You may have seen people walking around downtown Anacostia and in Kenilworth, Eastland Gardens, and Mayfair and talking with residents and business owners about the latest environmental and community challenges and opportunities. Those people are Clean Water Fund/Clean Water Action canvassers.
Help imagine the future of Kenilworth Park North
The canvassers have been talking about the future of Kenilworth Park North with residents in Ward 7. As Erin Garnaas-Holmes has written in Let’s make Kenilworth Park the best it can be, “Kenilworth Park is going to be restored.” Rather than simply wait and see what DC government does with the park, Erin and others (including the canvassers) are asking “How could a new Kenilworth Park best support you and your community?”
This isn’t a new question for the neighborhood. A public meeting in October 2018 about the National Park Service-led pollution cleanup project was attended by some residents who remembered the last time they came to a similar meeting—five years ago. Back then, they talked about getting renewed athletic fields, a new baseball diamond and other potential improvements.
Before than, in 1998, residents nearby learned that additional dumping was being allowed on the former landfill site. According to the Washington Post in 2000, “For nearly two years, two private firms hauled an estimated half-million tons of dirt and construction debris into the park. They did so in violation of city and federal environmental laws and regulations, but with the permission of a top National Park Service official.”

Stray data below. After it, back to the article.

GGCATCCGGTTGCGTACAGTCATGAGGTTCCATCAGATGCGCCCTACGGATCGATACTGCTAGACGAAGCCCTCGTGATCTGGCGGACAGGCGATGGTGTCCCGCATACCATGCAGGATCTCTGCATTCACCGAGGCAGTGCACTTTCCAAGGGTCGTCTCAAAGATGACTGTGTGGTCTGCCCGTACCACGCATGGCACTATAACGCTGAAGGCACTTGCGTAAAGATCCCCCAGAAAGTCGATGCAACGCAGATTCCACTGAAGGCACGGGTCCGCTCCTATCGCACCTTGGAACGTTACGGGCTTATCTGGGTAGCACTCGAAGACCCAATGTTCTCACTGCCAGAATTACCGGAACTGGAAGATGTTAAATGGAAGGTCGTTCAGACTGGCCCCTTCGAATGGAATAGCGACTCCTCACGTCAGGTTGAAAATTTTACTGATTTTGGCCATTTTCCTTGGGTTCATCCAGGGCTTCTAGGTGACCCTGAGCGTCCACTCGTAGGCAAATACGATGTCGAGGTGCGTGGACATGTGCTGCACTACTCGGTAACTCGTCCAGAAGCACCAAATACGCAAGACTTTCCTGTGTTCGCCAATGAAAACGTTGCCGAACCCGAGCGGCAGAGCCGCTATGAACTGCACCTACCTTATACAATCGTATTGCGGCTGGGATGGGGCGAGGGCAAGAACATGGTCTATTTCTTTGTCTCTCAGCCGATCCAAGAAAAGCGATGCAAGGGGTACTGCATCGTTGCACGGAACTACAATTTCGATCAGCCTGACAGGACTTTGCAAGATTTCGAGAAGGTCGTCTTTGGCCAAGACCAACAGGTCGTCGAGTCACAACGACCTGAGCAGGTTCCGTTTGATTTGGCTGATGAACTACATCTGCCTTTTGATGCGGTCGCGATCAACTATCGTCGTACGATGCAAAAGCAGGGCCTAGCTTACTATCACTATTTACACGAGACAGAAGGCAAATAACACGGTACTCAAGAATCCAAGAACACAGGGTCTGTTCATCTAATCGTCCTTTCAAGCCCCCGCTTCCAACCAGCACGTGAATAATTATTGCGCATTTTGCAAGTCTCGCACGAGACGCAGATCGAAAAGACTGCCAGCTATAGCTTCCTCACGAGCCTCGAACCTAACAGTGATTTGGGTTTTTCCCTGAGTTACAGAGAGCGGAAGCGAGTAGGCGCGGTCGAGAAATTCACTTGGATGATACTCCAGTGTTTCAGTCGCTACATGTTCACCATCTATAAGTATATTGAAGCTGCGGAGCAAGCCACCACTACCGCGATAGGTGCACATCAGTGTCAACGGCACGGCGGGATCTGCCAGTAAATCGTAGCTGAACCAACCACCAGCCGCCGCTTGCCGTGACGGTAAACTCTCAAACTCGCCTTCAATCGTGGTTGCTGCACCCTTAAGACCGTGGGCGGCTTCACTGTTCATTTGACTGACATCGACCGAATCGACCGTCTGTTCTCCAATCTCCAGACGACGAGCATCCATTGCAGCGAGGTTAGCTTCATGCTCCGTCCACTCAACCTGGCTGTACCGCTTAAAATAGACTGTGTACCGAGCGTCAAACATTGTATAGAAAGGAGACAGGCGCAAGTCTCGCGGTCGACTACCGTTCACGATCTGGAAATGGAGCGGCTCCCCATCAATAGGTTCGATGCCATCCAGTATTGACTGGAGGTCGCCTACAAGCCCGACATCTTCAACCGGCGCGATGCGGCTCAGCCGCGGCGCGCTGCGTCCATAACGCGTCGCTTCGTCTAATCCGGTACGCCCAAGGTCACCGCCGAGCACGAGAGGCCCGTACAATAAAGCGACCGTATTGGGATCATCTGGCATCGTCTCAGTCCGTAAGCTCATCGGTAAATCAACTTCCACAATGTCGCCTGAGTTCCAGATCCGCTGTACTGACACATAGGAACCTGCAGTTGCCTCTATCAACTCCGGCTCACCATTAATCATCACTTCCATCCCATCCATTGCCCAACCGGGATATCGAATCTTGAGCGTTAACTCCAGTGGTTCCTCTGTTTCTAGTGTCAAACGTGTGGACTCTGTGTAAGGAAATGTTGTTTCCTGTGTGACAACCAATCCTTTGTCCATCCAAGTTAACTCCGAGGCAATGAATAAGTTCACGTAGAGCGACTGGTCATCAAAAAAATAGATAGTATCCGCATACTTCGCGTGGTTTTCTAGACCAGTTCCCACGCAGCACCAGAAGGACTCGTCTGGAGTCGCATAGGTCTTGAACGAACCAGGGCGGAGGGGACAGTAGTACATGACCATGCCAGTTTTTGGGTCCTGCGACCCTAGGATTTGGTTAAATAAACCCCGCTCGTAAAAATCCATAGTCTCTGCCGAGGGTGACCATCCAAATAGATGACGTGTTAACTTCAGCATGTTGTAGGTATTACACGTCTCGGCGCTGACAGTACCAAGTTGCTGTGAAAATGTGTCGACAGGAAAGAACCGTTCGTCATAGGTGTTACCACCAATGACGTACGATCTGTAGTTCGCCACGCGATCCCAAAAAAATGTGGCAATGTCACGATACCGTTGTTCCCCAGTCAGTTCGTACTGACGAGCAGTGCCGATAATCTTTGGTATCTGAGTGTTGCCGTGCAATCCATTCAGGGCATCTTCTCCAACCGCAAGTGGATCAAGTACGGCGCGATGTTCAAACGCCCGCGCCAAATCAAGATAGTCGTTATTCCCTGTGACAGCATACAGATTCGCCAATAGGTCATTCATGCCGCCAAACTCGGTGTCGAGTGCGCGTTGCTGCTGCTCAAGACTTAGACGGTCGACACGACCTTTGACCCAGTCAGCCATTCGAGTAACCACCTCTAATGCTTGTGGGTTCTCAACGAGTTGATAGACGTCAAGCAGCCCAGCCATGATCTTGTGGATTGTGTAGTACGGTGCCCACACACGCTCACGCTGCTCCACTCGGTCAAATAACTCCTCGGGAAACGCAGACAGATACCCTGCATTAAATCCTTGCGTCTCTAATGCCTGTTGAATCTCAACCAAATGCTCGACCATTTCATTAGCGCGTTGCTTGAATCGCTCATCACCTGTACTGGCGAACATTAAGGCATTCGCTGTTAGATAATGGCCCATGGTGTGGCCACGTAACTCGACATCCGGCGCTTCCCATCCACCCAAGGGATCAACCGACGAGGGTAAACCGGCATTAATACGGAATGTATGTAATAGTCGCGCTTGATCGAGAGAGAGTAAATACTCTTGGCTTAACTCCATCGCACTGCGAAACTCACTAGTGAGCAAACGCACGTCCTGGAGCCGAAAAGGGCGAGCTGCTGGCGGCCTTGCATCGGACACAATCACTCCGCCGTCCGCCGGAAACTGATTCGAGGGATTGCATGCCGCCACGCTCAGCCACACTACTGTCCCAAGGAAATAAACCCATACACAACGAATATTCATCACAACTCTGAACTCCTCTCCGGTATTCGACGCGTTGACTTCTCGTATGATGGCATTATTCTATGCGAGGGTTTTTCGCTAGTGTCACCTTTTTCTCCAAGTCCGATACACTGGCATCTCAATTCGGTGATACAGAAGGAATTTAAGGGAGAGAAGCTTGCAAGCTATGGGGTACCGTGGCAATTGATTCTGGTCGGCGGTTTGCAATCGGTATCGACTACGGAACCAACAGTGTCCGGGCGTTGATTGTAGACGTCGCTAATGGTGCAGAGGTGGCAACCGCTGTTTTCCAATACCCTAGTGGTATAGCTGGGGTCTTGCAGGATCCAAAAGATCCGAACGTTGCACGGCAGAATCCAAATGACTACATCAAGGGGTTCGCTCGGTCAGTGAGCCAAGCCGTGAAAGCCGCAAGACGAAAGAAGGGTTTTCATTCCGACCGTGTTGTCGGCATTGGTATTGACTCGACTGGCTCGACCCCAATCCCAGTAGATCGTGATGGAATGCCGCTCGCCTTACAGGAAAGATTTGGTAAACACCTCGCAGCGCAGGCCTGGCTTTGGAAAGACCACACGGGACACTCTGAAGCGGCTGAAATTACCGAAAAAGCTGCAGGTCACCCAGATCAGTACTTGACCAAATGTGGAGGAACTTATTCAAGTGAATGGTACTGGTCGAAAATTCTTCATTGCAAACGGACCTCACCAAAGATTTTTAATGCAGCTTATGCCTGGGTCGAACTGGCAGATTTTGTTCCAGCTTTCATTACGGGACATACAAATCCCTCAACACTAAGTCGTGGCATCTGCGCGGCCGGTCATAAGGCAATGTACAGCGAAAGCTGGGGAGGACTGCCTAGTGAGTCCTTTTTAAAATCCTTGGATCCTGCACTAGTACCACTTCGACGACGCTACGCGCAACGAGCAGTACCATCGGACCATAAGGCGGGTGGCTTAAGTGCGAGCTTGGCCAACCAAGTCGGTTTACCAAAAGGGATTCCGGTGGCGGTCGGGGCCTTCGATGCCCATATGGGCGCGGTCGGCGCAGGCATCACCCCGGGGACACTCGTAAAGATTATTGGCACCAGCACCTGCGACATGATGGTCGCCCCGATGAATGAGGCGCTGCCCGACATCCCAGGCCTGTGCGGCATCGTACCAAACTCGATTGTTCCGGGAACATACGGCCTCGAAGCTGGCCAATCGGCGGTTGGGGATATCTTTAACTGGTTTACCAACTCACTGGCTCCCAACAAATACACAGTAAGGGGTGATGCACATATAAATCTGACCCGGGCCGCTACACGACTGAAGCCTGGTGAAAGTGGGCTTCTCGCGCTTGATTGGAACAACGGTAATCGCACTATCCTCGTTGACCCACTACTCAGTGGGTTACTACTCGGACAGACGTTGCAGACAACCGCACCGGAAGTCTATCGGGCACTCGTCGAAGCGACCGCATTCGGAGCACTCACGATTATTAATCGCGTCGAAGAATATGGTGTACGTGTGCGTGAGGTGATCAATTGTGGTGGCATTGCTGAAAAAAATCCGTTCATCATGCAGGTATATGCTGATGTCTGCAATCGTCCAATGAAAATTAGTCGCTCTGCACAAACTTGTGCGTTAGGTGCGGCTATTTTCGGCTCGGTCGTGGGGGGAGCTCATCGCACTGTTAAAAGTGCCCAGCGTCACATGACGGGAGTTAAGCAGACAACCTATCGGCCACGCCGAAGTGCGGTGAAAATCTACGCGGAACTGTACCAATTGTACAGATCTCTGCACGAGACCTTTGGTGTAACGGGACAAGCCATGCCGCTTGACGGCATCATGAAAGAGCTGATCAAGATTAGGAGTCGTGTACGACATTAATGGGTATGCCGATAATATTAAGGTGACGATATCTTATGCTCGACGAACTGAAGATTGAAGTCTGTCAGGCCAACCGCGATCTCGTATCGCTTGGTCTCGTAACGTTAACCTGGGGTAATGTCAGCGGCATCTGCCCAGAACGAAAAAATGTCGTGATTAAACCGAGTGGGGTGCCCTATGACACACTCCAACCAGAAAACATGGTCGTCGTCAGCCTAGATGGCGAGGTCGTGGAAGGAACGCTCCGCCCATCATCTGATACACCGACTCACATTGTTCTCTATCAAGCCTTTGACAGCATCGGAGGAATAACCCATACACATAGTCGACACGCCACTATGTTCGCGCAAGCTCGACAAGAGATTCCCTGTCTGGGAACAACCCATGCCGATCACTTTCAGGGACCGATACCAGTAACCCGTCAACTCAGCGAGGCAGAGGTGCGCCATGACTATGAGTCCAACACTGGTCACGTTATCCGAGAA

Before that, from 1942-1970, the area was a landfill. Trash was burned under the open sky right next to schools and residential neighborhoods.
Local leaders like ANC 7D Justin Lini have expressed their excitement about the park finally getting cleaned up, and groups like Washington Parks and People have been asking residents what they’d like to see in the park for a long time.
Erin argues that the park not only be cleaned up and offer a few more recreational fields, but that it could become an example for how parks can address historic environmental injustice. “Instead of just covering up the landfill—and its history—with some more soil and ball fields, what if the park was re-designed to directly benefit the surrounding neighborhood?” he asks.
What if a new Kenilworth park could be a place of history and healing? What if it were designed around physical wellness, psychological healing, and environmental restoration? What if a new park created jobs for people nearby and programs for the whole family? What if the park became a destination for the region, mirroring its beautiful neighbor, the Kenilworth Aquatic Gardens?
CWA/CWF’s Michael Bochynski reports the intense interest on the part of Ward 7 residents about Kenilworth Park North during the canvassing campaign.
“There is no shortage of interest or opinions about what Kenilworth Park should be,” said Michael.
Land and Water Conservation Fund
The canvassers have also been engaging residents and businesses about the need to save the federal Land and Water Conservation Fund (LWCF). According to Brent Bolin, Clean Water Action’s Chesapeake Regional Director,
Authorization for the nation’s most successful conservation and recreation program, the Land and Water Conservation Fund (LWCF), expired September 30. Failure by Congress to save this essential program will put the outdoor places we love and America’s recreational economy at extreme risk. The LCWF is a bipartisan program that protects and preserves our national parks, national forests, wildlife refuges, monuments, and more than 40,000 state and local parks throughout the country.
The Land and Water Conservation Fund has benefited DC over the years. InvestigateWest’s Land and Water Conservation Fund Grants: District of Columbia list, for example, contains LWCF grants between 1965 and 2011. The list shows $200,000 for improvements to the Anacostia Bathhouse, $29,000 for the 1986 Comprehensive Recreation Plan, and $330,000 for property acquisition at Watts Branch Park.